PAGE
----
Any discipline can help your writing: logic, mathematics, theology, and of course and particularly drawing. Anything that helps you to see, anything that makes you look. The writer should never be ashamed of staring. There is nothing that doesn’t require his attention.

More on looking:

But there’s a certain grain of stupidity that the writer of fiction can hardly do without, and this is the quality of having to stare, of not getting the point at once. The longer you look at one object, the more of the world you see in it; and it’s well to remember that the serious fiction writer always writes about the whole world, no matter how limited his particular scene. For him, the bomb that was dropped on Hiroshima affects life on the Oconee River, and there’s not anything he can do about it…. People without hope not only don’t write novels, but what is more the point, they don’t read them. They don’t take long looks at anything, because they lack the courage. The way to despair is to refuse to have any kind of experience, and the novel, of course, is a way to have experience.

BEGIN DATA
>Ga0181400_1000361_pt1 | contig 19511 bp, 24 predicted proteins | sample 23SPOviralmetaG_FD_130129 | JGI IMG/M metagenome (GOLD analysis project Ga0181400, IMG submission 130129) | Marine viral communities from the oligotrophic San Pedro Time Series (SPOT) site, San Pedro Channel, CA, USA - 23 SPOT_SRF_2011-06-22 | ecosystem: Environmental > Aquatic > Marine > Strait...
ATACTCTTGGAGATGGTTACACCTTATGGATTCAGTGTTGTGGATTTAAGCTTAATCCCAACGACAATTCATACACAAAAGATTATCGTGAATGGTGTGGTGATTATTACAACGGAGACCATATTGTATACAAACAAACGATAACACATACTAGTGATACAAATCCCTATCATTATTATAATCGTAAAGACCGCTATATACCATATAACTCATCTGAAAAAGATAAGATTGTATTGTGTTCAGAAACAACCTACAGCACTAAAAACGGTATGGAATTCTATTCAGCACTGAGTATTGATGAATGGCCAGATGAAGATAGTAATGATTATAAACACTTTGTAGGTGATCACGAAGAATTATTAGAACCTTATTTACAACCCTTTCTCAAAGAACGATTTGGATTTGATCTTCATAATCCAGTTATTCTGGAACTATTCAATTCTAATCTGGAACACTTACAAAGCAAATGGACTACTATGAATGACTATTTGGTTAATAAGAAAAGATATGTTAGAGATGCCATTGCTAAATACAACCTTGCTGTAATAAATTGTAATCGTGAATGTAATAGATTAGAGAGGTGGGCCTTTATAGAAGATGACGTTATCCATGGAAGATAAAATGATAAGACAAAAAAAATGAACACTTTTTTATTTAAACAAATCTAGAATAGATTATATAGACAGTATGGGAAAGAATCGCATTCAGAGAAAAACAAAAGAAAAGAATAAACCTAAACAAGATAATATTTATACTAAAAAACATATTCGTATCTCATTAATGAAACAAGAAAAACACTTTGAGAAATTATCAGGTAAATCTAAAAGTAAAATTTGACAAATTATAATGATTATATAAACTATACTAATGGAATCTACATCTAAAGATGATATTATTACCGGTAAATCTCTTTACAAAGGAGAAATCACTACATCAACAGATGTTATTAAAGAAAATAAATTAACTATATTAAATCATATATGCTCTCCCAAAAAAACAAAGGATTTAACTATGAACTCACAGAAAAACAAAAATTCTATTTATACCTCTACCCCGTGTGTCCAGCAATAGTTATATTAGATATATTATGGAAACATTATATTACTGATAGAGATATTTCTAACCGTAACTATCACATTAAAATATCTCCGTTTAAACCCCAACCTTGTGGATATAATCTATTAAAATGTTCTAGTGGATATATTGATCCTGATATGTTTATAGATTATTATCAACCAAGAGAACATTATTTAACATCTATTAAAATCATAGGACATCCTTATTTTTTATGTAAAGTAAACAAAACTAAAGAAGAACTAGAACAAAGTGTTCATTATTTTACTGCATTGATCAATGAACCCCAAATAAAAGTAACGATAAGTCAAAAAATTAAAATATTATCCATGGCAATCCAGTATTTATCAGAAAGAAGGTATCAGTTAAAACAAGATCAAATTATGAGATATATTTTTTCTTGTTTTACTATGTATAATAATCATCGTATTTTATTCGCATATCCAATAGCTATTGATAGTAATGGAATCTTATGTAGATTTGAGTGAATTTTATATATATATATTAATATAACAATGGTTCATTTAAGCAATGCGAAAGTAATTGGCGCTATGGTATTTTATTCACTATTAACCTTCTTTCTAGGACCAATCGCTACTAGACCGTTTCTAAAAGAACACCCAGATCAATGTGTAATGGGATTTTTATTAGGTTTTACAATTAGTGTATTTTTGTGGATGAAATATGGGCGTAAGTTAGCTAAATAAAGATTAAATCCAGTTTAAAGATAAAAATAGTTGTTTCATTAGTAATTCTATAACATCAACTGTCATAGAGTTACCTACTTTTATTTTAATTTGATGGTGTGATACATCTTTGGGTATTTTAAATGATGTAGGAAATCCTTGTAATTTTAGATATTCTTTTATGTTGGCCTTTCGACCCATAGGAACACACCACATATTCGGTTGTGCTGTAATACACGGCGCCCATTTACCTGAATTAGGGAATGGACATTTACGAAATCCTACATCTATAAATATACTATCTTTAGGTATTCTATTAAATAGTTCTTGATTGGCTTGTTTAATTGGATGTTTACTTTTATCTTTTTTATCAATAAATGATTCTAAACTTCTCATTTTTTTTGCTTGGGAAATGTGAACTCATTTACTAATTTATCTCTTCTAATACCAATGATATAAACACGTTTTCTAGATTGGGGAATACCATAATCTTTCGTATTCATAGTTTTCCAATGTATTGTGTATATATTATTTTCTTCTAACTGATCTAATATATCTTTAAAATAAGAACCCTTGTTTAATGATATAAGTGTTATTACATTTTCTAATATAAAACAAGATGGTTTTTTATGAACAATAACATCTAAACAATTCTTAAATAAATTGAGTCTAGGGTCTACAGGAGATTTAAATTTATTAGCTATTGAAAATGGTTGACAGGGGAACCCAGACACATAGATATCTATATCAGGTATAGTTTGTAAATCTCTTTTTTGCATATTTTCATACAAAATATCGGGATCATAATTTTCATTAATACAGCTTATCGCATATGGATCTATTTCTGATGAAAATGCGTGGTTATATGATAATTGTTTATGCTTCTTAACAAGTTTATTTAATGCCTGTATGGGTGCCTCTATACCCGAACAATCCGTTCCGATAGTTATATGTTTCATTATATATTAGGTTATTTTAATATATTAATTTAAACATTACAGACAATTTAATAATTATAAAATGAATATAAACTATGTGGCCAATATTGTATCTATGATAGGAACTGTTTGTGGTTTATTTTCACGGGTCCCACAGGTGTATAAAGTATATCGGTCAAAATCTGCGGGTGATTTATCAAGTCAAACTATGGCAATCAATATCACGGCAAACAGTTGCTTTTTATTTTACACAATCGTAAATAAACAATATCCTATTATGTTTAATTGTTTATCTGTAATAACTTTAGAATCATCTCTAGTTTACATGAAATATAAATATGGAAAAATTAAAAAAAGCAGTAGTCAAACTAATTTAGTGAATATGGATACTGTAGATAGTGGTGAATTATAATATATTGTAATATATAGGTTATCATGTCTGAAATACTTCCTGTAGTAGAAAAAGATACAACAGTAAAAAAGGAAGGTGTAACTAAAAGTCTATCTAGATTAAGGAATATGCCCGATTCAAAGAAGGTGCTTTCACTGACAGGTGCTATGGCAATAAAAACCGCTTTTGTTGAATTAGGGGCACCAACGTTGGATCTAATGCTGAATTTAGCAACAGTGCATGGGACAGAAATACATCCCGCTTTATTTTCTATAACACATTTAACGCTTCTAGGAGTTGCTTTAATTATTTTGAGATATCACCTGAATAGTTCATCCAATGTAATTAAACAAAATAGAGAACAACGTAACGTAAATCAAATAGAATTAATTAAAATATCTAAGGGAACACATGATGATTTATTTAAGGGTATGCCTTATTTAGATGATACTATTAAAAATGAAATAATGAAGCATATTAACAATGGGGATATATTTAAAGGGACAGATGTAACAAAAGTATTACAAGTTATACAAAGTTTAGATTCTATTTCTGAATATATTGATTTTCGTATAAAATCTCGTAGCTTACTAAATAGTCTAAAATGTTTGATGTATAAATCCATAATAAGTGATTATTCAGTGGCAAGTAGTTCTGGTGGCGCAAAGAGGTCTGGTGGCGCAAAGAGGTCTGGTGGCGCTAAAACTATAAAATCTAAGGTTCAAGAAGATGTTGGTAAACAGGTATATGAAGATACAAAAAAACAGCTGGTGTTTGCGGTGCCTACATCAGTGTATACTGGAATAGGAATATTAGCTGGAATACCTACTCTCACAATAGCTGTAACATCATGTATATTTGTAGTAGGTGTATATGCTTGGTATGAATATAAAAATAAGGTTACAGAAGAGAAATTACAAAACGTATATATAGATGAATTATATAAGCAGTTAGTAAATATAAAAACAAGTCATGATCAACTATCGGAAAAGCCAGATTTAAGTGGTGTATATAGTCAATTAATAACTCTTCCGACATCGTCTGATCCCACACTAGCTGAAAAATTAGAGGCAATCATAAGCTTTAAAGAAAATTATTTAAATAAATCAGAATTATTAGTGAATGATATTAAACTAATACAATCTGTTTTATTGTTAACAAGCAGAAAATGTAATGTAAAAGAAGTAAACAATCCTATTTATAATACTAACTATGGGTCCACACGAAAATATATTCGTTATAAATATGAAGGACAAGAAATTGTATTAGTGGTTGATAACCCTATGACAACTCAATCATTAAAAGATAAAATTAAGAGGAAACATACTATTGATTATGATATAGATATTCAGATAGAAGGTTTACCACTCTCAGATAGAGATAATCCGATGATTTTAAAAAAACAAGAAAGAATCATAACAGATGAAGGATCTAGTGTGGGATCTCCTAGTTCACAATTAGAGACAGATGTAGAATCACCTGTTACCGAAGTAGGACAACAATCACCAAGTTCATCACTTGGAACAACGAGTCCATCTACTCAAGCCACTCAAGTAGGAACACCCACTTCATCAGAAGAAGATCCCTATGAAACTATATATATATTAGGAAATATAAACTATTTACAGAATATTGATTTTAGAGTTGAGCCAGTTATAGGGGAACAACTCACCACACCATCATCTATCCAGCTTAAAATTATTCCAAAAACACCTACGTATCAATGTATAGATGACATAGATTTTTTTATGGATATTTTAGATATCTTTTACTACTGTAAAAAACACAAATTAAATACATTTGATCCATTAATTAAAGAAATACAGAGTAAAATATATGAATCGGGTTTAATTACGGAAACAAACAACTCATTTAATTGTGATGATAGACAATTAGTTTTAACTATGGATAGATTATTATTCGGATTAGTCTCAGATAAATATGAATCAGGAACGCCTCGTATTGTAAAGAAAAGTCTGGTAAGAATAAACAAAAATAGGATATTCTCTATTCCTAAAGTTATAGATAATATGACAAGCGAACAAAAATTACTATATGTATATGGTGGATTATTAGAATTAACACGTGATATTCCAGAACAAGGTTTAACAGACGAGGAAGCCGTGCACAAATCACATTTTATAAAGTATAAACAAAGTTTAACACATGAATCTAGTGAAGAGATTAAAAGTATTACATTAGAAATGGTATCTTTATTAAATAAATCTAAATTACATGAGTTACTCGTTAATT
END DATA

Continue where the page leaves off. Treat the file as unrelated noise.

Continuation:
See also, generally, David Griffith’s Paris Review article, “Reading Flannery O’Connor in the age of Islamaphobia.”

 

MLK Day & the Most Important Book of 2015

Ta-Nehisi Coates, Between the World and Me (Spiegel & Grau, 2015), $24

James Baldwin, Collected Essays (edited by Toni Morrison, Library of America, 1998), $35

Coates

The King family lost a husband and father with the assassination of Dr. Martin Luther King, Jr. His body was stolen, but he lives on in his writings and teachings. We honor his life and pursuit of justice today.

A half-century after the Civil Rights Movement, Ta-Nehisi Coates wrote a letter to his teenage son explaining the state of race relations in America. The letter was published as Between the World and Me and won the National Book Award for Nonfiction. As Toni Morrison says on the dust jacket, it is “required reading.” It is the most important book of year.